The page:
All right. By this time, you have wallowed in your boxes of memories, started taking notes, concluded that you need a consistent note-taking software, platform or notebook.
Now what? As in, what do you do with all those notes?
Easy. Make lists.
- Chronology — Your most important list. Everything flows from this. Everything refers back to this. Your memoir does not have to follow this religiously, but you must have it and know that you can rely on it. That is, you know everything on it is true and accurate, to the best of your knowledge and ability.
- Names — What? Who needs a list of names? You can remember the name of every person you’ve ever met. Fine. Keep the list anyway. And make sure you know that it’s Aunt Ida, not Aunt Ada. Or in my case, Aunt Bernice. Only in my case there were two Aunt Beas, both with the same last name. One was Big Aunt Bea, because my mother’s aunt was older and larger than Little Aunt Bea, my mother’s sister who was also called Ditz. (Don’t go there.)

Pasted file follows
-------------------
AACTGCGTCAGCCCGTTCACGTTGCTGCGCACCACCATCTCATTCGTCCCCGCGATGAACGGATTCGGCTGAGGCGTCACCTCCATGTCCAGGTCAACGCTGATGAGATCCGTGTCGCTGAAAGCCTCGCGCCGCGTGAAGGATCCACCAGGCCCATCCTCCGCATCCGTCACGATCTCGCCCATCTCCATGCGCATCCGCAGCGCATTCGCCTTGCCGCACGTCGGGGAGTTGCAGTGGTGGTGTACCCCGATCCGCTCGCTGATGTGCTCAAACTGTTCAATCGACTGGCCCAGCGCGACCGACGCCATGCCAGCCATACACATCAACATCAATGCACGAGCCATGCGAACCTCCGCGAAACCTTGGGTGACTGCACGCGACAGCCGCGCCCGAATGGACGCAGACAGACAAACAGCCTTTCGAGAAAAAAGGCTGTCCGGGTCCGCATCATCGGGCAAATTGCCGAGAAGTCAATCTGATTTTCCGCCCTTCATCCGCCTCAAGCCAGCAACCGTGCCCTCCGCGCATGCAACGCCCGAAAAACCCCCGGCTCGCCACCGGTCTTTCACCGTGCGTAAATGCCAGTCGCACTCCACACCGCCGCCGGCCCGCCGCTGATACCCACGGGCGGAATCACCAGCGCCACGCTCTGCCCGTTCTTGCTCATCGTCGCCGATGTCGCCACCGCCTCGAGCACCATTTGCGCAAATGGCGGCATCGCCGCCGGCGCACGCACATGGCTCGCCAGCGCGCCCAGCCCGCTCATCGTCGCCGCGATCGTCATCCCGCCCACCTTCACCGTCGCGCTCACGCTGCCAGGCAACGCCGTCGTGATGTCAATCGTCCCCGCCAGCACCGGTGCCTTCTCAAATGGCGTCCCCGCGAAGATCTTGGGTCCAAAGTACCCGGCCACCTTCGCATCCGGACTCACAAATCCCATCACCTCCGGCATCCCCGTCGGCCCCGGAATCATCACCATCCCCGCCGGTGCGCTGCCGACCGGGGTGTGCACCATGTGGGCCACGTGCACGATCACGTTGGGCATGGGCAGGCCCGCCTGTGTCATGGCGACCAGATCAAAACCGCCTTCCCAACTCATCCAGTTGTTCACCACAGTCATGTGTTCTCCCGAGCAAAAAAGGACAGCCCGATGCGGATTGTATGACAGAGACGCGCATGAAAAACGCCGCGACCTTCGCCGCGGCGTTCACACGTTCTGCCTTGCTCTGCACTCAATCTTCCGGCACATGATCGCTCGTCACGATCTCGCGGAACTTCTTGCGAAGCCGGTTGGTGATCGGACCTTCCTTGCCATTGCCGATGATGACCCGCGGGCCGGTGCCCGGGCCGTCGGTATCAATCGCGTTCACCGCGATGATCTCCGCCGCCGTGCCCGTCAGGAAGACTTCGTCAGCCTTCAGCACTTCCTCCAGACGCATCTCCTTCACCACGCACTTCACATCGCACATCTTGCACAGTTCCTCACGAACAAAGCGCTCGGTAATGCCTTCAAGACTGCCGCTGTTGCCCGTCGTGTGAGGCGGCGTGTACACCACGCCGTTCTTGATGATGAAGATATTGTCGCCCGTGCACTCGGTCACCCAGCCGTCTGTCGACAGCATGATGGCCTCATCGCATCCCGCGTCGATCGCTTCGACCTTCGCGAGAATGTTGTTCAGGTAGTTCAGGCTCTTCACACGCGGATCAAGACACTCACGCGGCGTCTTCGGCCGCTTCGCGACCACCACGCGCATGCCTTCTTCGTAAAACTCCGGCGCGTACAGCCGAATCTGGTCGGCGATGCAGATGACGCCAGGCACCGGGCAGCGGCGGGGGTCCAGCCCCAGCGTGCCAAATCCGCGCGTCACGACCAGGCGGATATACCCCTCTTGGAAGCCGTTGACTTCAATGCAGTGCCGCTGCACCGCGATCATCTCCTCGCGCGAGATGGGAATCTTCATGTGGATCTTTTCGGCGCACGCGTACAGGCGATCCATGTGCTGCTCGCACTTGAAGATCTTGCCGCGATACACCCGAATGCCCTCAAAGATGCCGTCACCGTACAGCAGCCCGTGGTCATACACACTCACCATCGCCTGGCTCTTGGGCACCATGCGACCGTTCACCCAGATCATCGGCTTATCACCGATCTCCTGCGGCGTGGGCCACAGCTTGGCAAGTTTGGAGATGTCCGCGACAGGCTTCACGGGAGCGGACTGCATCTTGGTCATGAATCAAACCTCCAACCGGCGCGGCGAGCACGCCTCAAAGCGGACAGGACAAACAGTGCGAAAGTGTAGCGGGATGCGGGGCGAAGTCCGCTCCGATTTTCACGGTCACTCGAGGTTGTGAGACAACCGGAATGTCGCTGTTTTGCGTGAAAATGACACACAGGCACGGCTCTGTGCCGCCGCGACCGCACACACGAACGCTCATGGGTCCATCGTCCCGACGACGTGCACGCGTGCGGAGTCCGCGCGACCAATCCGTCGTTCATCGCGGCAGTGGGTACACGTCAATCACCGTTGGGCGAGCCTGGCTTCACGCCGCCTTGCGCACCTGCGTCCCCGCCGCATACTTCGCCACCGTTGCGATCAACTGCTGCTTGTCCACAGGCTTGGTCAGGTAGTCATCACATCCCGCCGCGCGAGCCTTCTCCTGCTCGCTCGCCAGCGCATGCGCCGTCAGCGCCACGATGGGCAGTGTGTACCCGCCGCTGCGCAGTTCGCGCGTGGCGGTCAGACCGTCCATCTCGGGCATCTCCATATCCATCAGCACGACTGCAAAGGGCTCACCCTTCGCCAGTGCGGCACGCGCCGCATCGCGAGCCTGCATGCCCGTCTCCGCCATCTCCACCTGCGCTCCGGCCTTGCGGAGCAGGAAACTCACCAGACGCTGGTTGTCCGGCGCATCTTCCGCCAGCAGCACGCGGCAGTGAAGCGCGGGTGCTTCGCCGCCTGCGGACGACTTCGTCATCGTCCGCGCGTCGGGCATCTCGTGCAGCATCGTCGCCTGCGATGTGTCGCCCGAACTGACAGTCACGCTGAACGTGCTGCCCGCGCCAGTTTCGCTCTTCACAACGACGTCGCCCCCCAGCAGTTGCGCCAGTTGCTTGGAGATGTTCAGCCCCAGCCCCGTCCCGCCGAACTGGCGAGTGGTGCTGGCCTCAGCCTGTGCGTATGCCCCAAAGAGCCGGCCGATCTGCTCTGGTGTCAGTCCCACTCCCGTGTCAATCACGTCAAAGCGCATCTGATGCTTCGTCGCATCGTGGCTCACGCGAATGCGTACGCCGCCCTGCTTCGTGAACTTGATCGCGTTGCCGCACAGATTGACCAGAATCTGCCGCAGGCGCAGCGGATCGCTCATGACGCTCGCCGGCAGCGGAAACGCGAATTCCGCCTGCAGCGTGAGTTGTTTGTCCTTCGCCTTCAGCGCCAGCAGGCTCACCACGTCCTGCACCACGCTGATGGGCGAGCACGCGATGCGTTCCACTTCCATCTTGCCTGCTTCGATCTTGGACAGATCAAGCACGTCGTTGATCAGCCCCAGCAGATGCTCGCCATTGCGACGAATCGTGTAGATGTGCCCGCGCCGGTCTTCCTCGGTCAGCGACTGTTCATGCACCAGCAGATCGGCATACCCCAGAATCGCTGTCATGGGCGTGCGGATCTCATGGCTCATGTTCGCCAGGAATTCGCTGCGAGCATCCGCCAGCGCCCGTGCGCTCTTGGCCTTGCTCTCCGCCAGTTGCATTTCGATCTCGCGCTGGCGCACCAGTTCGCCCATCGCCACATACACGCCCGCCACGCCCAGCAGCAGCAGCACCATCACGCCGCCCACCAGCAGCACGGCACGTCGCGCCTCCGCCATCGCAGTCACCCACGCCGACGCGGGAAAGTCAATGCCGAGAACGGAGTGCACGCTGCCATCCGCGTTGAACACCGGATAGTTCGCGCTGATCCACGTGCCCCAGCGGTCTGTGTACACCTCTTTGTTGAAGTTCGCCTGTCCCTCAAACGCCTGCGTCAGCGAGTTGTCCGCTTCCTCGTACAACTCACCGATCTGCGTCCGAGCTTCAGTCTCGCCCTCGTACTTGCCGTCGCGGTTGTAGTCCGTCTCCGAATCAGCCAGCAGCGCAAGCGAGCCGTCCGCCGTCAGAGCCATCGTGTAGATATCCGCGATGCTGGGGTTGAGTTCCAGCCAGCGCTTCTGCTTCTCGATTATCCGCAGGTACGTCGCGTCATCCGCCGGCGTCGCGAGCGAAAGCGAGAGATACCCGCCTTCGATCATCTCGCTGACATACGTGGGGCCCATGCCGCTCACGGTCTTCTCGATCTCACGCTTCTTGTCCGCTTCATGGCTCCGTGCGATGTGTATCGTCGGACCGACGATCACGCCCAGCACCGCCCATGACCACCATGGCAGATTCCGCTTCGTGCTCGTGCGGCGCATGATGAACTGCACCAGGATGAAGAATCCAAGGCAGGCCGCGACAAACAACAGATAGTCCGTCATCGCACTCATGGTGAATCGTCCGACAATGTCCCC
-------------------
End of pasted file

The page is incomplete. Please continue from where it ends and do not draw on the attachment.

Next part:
- Places, otherwise known as maps.
- Books, articles, newspaper clippings, AKA Bibliography.
Why all the lists? Because you can’t remember everything, and you don’t want to even try. You want to rely on your lists.
For that reason, anything that goes into a list must be fact-checked and completely accurate … OR LABELED AS UNVERIFIED.
We will add other lists later, but for now, these are the keys to organizing all those memories.
BTW, this process took me about 42 years with many starts, stops and interregna. That’s why ACCURACY IS KEY. (Yes, I know I’m shouting. I’m doing it because you don’t believe me and aren’t paying attention.) You don’t want to have to go back and start over checking every list entry to confirm that it’s accurate.
In the next step, we start writing. Sort of.